Supreme Court Could Strip Big Tech Of These Powers

( This week, the US Supreme Court will consider a provision that has been on the books for 25 years and has shielded tech businesses from legal liability for user-generated material. The verdict might overturn rules that have regulated the internet. Therefore it is being studied very intently. 

Breitbart reports that supporters see Section 230 as an inviolable internet law. Although the internet was still in its infancy, the rules were established by the 1996 anti-pornography Communication Decency Act, which included Section 230. The goal was to shield the nascent internet industry from a wave of litigation, allowing it to grow while pushing digital firms to police their platforms. 

Most of the focus then was on the bill’s restrictions on adult material, which had the support of then-president Bill Clinton but were ultimately overturned by the Supreme Court in a historic decision. Nevertheless, the Act was amended to include Section 230, which states that neither the supplier nor the user of an interactive computer service will be deemed the publisher or responsible for the material that originated from a third party.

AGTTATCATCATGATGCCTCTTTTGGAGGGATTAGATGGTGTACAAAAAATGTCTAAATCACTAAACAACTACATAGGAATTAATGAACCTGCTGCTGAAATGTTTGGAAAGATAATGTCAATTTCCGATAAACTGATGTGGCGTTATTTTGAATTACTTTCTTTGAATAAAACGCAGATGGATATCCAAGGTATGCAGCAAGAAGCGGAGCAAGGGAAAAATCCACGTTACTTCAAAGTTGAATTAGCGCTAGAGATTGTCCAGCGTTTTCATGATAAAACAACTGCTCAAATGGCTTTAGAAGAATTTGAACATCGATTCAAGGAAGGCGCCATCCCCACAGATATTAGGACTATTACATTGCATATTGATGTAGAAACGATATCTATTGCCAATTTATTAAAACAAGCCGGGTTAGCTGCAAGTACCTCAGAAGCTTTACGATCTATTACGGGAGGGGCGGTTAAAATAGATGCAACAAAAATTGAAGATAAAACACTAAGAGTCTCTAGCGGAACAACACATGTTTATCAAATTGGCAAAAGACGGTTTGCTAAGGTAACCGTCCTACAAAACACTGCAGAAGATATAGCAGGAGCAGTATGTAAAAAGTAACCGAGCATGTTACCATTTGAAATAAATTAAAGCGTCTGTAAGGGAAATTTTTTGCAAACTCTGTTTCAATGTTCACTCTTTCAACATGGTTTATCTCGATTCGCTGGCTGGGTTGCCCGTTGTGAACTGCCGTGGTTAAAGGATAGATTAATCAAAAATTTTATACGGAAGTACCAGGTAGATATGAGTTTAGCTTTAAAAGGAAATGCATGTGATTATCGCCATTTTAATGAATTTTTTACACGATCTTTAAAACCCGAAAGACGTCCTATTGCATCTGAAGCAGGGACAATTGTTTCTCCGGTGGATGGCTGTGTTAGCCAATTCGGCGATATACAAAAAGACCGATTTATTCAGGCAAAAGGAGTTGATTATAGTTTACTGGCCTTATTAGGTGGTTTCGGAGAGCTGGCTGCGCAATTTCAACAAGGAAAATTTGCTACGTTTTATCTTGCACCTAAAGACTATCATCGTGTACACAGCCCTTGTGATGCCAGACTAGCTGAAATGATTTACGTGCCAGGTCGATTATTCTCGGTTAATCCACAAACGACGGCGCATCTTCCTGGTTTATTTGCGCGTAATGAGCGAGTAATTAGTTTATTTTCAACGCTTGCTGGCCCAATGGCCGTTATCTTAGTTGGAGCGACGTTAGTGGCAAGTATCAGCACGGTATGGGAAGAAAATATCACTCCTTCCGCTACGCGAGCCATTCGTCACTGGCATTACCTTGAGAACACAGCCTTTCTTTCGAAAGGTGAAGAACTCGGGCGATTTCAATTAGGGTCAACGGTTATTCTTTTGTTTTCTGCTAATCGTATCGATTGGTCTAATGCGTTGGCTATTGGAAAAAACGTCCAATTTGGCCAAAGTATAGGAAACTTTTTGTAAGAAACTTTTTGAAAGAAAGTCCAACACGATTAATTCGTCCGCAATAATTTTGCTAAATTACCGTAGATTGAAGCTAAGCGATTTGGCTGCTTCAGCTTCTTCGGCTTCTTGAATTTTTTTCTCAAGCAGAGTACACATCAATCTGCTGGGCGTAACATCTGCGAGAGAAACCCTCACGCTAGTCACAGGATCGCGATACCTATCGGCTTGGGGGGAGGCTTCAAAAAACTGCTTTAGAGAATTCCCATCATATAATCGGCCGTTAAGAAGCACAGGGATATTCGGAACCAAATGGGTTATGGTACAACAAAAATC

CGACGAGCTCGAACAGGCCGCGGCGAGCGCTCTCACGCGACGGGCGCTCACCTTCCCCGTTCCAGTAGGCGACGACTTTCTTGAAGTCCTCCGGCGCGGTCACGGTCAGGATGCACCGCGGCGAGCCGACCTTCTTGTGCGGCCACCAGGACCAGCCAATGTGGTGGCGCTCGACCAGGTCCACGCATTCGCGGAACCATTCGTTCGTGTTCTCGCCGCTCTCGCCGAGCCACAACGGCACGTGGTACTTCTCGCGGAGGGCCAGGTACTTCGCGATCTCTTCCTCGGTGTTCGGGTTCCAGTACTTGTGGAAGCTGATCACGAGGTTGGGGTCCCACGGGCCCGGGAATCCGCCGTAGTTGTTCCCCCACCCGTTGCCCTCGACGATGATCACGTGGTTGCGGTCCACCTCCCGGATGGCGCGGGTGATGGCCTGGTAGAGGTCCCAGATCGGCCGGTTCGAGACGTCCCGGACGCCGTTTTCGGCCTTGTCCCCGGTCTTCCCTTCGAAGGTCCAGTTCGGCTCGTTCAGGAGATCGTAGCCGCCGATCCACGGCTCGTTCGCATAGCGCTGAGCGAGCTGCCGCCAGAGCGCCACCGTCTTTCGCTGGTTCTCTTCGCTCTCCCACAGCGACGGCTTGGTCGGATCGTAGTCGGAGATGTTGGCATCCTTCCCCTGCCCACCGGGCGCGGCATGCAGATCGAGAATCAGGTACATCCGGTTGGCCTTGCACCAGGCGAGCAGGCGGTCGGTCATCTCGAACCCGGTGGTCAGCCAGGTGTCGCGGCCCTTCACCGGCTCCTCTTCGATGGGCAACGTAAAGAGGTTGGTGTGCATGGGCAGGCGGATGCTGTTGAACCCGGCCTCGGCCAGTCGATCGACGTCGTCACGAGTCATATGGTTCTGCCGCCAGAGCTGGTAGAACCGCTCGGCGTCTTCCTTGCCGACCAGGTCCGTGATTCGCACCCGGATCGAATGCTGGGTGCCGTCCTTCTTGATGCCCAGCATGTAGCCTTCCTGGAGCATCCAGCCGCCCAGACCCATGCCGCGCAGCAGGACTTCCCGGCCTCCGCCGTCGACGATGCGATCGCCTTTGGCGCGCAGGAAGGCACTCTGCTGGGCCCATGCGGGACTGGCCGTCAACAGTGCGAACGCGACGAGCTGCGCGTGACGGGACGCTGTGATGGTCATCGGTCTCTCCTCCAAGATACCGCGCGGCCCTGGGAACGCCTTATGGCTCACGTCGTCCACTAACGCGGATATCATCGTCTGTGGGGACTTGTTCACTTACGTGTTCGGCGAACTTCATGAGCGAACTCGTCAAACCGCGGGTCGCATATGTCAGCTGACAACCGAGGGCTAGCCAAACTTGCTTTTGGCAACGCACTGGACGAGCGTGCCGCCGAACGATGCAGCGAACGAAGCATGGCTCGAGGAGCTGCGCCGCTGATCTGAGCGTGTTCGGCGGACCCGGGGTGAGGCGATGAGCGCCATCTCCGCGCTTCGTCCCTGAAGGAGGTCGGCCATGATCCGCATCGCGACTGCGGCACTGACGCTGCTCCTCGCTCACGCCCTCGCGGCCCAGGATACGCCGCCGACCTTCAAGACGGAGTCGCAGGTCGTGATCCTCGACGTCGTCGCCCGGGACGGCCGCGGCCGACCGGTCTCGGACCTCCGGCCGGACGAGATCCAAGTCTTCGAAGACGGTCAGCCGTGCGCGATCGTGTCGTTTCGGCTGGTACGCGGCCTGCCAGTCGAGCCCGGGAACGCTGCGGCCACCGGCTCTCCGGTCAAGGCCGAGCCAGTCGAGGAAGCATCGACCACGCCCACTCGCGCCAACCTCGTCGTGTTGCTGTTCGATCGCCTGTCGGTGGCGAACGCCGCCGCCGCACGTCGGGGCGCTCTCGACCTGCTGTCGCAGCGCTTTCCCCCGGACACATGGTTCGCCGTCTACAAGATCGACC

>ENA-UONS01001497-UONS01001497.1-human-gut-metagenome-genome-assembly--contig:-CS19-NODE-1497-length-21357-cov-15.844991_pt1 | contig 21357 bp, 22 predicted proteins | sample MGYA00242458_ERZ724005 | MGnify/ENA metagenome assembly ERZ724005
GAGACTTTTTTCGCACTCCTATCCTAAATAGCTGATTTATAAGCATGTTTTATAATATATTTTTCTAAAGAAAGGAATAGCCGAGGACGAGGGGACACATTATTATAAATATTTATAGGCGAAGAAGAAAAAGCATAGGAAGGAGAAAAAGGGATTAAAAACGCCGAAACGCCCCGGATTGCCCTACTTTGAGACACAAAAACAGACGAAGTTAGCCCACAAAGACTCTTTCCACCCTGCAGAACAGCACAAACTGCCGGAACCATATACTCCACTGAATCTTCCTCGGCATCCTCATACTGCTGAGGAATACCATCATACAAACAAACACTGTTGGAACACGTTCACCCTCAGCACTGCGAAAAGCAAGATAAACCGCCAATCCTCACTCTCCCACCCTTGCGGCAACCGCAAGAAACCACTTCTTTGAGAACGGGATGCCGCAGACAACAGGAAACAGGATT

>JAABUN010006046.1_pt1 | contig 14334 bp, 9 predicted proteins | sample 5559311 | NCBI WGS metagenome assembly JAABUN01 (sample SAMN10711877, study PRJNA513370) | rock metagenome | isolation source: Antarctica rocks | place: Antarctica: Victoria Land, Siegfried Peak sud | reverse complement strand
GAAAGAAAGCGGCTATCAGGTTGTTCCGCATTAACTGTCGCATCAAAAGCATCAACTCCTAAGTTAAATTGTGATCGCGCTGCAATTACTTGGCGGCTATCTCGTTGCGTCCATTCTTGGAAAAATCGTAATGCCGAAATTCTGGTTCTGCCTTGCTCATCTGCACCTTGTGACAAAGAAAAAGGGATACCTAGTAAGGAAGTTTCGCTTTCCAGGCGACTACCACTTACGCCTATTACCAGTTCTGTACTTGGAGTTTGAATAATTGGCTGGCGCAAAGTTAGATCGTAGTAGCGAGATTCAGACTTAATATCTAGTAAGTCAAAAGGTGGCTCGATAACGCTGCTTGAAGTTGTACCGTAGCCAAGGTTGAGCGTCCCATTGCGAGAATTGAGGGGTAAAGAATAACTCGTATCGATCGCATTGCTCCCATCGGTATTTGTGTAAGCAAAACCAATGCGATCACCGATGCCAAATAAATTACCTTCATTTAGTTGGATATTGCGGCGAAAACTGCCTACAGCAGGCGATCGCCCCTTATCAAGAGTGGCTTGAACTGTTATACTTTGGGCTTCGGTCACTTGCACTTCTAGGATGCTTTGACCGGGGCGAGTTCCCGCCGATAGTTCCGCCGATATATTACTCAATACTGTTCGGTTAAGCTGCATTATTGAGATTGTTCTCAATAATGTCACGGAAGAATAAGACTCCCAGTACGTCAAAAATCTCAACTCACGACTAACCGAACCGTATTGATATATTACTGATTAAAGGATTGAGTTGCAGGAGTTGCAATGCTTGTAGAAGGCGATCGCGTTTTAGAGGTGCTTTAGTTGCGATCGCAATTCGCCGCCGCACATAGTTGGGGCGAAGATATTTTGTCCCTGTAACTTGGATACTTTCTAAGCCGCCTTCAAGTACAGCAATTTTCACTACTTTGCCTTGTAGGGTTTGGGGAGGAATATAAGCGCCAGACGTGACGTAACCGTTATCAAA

Since Section 230 prevents users from suing social media platforms over content, Facebook, Twitter, and others have never had to worry about a lawsuit. 

American Greatness reports that Section 230 demanded nothing in exchange for almost total immunity. It assumed these businesses would act in the public interest rather than their personal interests. 

No state can weaken 230’s safeguards, and the federal government has no role in monitoring the internet, so the American people have no say. 

Restricting content and suspending, banning, or demonetizing users is standard practice for today’s social media platforms, sometimes with no explanation and the citation of nebulous or irrelevant regulations.  

Section 230’s influence has also spread offline, with tech companies deciding which protest activity can be promoted and companies banning users for their tweets or their group affiliations.